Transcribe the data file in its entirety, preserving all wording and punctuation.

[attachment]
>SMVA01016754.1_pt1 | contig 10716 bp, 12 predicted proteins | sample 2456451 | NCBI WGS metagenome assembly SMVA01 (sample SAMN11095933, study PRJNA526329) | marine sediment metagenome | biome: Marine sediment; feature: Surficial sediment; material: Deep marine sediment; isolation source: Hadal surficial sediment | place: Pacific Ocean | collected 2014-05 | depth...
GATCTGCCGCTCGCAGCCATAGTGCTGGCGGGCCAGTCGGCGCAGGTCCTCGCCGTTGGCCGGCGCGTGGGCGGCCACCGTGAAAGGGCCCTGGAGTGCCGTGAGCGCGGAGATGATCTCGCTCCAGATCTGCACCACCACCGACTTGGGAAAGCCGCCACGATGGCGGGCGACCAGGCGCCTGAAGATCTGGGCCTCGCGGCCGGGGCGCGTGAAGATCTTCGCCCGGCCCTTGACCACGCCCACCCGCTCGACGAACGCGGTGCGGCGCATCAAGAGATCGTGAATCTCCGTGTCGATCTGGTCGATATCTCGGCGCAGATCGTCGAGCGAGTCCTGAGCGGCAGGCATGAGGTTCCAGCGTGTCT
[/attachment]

>SMVA01016754.1_pt1 | contig 10716 bp, 12 predicted proteins | sample 2456451 | NCBI WGS metagenome assembly SMVA01 (sample SAMN11095933, study PRJNA526329) | marine sediment metagenome | biome: Marine sediment; feature: Surficial sediment; material: Deep marine sediment; isolation source: Hadal surficial sediment | place: Pacific Ocean | collected 2014-05 | depth...
GATCTGCCGCTCGCAGCCATAGTGCTGGCGGGCCAGTCGGCGCAGGTCCTCGCCGTTGGCCGGCGCGTGGGCGGCCACCGTGAAAGGGCCCTGGAGTGCCGTGAGCGCGGAGATGATCTCGCTCCAGATCTGCACCACCACCGACTTGGGAAAGCCGCCACGATGGCGGGCGACCAGGCGCCTGAAGATCTGGGCCTCGCGGCCGGGGCGCGTGAAGATCTTCGCCCGGCCCTTGACCACGCCCACCCGCTCGACGAACGCGGTGCGGCGCATCAAGAGATCGTGAATCTCCGTGTCGATCTGGTCGATATCTCGGCGCAGATCGTCGAGCGAGTCCTGAGCGGCAGGCATGAGGTTCCAGCGTGTCT